cations         of drivers            involved            in mail              hauling          and those                involved        in general

freight         hauling.            These differences                          include          the type            of vehicle            driven,


                                    0                                                                  0

the     size        of the operation,                 type         of cargo         carried,           handling         of, the       load,

duration            of trips,           statutory          and regulatory                  controls,.and             method          of

payment            to the drivers,                 Our review              slso     indicated           that      there       are no

classes            of truck        drivers         reasonably              comparable         to the Star Route                      driver.s.
         We also           noted        that     the Department’s                   policies:      an@ proced&ei                     for        the     :L
                                                                                          I     i:            .
administration                 of the Service                Contract             Act    provide        for      identification                  of

service            employees        by class          of service                and that         the Department               has made

separate            wage surveys               in regard           to different             services           provided        by drivers

of vehicles            0 For example,                 separate             service         surveys       have been made by BLS

in certain             areas       to assist          the Department                    in determining             minimum wage

rates      for       drivers        of vehicles              for         moving     and storage,               refuse        disposal,

and logging,                These wage surveys                      show a wide variance                       in rates        for         the

various            types    of truck            drivers.

         To date           we have not as yet                      received         the Department’s                 final       reply           to

our August             1970 letter,              however,           we have met with                   Department            representa-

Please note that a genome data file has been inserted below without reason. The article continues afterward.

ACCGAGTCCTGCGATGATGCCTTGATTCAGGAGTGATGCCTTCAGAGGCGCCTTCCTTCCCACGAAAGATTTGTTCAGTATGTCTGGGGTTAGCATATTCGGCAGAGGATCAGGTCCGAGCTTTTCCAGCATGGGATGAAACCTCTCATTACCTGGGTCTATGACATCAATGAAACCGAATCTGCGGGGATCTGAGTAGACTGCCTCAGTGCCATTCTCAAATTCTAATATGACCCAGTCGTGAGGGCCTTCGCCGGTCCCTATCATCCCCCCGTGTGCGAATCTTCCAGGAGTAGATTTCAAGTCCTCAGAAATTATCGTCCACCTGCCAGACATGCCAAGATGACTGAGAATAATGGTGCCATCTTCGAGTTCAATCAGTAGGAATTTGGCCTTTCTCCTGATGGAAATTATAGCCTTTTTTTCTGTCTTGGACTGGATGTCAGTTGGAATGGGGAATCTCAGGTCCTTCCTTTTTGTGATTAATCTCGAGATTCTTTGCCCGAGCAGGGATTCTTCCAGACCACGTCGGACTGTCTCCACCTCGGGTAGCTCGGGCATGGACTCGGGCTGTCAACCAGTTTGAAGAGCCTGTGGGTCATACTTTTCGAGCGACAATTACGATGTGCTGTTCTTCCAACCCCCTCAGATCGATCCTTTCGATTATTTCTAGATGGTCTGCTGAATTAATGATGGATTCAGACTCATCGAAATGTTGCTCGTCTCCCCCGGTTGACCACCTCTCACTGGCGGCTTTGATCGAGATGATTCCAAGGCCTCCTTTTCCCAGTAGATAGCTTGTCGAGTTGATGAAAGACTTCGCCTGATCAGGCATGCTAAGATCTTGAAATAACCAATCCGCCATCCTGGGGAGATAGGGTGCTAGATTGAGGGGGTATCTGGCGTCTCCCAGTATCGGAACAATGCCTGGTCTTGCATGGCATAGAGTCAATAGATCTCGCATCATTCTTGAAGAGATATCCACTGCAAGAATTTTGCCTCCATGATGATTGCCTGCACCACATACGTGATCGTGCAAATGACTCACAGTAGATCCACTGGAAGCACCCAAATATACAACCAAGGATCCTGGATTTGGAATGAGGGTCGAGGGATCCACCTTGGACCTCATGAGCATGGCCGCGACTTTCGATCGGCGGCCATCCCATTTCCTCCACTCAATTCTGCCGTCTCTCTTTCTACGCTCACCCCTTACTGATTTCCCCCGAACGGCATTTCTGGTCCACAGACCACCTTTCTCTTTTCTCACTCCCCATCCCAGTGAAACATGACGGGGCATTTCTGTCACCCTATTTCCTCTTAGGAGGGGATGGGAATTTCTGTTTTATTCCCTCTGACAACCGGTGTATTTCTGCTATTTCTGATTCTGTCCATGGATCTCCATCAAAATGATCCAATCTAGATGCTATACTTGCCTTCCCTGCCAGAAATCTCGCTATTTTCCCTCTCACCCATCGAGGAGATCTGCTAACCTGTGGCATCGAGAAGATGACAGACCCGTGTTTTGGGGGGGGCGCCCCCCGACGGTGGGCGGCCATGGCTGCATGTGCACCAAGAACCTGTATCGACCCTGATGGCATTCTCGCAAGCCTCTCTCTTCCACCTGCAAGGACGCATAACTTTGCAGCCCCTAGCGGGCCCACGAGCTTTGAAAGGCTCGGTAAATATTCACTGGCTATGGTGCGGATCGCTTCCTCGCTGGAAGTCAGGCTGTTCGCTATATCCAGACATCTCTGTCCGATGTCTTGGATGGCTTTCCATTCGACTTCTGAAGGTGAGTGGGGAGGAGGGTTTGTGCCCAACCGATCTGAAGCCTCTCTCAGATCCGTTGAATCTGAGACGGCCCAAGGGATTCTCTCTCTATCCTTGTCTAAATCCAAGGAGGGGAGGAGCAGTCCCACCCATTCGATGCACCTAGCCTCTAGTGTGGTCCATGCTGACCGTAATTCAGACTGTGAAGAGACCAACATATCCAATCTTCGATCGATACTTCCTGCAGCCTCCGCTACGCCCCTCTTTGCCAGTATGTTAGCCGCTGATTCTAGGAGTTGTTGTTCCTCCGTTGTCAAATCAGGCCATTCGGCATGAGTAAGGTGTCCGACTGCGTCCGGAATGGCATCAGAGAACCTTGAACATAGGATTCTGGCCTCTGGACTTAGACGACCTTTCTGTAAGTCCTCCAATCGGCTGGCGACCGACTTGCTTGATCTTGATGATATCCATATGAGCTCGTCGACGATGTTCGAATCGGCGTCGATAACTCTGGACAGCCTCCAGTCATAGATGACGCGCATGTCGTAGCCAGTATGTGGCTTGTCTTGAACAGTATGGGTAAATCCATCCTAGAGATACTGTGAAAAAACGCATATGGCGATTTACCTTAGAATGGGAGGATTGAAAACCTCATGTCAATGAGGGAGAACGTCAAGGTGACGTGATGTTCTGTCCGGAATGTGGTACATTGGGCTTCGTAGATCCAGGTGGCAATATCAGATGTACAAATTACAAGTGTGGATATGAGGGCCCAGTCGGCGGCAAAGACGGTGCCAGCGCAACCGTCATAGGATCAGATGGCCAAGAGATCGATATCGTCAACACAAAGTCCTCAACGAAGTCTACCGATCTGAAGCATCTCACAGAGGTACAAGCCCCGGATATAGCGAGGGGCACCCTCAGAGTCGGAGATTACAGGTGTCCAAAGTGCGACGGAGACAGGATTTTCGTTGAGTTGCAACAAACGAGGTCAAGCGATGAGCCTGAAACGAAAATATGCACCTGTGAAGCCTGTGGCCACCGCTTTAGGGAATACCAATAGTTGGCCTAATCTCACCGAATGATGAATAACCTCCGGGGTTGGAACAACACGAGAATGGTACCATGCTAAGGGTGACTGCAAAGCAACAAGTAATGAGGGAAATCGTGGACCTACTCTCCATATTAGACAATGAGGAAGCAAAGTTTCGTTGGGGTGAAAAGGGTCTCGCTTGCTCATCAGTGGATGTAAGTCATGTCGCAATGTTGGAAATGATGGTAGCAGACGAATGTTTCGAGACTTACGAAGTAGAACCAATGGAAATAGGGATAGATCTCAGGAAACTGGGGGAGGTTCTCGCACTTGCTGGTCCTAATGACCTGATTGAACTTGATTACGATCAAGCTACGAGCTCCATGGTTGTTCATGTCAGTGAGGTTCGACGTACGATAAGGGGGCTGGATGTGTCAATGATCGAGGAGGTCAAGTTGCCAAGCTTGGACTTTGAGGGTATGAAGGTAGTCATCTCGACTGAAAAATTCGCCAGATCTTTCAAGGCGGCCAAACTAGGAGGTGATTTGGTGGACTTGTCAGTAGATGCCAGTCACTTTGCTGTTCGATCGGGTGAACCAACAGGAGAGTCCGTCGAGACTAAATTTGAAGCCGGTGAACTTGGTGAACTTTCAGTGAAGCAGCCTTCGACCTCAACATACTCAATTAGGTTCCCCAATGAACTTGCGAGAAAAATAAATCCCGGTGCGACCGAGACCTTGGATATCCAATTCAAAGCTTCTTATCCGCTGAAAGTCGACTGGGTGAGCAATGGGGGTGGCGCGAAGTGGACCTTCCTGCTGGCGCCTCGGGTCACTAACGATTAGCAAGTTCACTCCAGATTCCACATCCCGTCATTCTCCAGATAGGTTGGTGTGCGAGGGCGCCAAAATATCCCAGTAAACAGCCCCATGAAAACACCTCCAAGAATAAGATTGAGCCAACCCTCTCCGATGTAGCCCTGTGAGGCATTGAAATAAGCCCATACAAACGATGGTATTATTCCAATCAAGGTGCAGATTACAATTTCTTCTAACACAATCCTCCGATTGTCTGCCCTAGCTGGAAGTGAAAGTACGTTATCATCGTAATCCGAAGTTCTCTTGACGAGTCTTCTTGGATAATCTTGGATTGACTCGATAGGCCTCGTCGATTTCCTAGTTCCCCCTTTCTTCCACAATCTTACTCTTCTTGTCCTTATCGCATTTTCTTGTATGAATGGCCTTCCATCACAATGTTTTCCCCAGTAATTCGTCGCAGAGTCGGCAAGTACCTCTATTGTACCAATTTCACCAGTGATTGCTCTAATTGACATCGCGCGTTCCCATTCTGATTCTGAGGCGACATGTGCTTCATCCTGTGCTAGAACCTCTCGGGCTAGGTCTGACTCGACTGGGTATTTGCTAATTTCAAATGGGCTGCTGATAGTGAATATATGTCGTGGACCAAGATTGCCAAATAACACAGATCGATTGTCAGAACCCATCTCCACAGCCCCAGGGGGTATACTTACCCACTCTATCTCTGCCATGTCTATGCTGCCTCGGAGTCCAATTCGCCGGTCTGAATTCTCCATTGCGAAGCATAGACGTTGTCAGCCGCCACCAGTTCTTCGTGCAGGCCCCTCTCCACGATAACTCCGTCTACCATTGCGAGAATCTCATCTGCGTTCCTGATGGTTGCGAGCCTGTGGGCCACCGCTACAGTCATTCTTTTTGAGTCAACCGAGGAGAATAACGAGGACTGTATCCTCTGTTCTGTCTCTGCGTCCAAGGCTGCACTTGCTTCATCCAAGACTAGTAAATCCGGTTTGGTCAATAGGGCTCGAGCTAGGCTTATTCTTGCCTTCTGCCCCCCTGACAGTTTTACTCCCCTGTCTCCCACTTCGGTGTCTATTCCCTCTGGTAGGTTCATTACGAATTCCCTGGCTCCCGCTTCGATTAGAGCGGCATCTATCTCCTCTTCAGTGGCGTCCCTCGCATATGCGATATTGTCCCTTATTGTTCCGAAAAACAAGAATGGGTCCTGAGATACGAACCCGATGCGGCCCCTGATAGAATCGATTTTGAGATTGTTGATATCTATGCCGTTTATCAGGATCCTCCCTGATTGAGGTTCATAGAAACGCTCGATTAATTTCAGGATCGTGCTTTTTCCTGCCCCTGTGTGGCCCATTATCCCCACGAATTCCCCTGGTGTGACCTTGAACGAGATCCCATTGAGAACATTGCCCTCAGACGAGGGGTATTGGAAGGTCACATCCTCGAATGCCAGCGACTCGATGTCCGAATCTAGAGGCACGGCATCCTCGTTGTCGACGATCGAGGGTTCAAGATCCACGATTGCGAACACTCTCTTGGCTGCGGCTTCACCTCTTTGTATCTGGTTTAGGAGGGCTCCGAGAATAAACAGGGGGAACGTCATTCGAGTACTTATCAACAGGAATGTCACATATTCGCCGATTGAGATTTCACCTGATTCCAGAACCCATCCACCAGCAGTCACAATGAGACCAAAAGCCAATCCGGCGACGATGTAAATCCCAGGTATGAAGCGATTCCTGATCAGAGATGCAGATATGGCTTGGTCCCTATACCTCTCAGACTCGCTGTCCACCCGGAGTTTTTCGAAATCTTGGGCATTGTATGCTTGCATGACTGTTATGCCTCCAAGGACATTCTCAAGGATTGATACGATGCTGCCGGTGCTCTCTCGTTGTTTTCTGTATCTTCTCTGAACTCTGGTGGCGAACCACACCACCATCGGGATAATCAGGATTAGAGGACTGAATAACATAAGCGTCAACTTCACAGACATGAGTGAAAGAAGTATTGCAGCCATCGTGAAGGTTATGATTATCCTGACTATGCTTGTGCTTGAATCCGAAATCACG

tives      a number of times                     to further               discuss        our     review.          Since       we first

brought            the matter           to its      attention,                 the Department            has requested                from         us

the names of certain                      of the States                   covered        in our        reviewD          Upon receipt

of this            information,           the Department                   issued        a directive            discontinuing                   use

of the wage rate                  determinations                   for     long     haul        Star    Route      contracts               in

10 States.

        On December 28,                   1970,       the Postmaster                    General,        in replying            to our

November            5, 1970,        letter         stated      his         belief        that      the establishment                  of the

Star    Route          service          as a separate               and identifiable                   service       for      wage

determinations                 purposes          was both           feasible            and desirable,               He stated              that

the    actual        impact      of the determinations                      under         the act          through        June 30,

1970 (the           end of the third               year    of wage determinations),                               was a cost

increase        of approximately                 $24 million,

          In summary,           Mr.     Chairman,         both     the Department                   of Labor          and our Office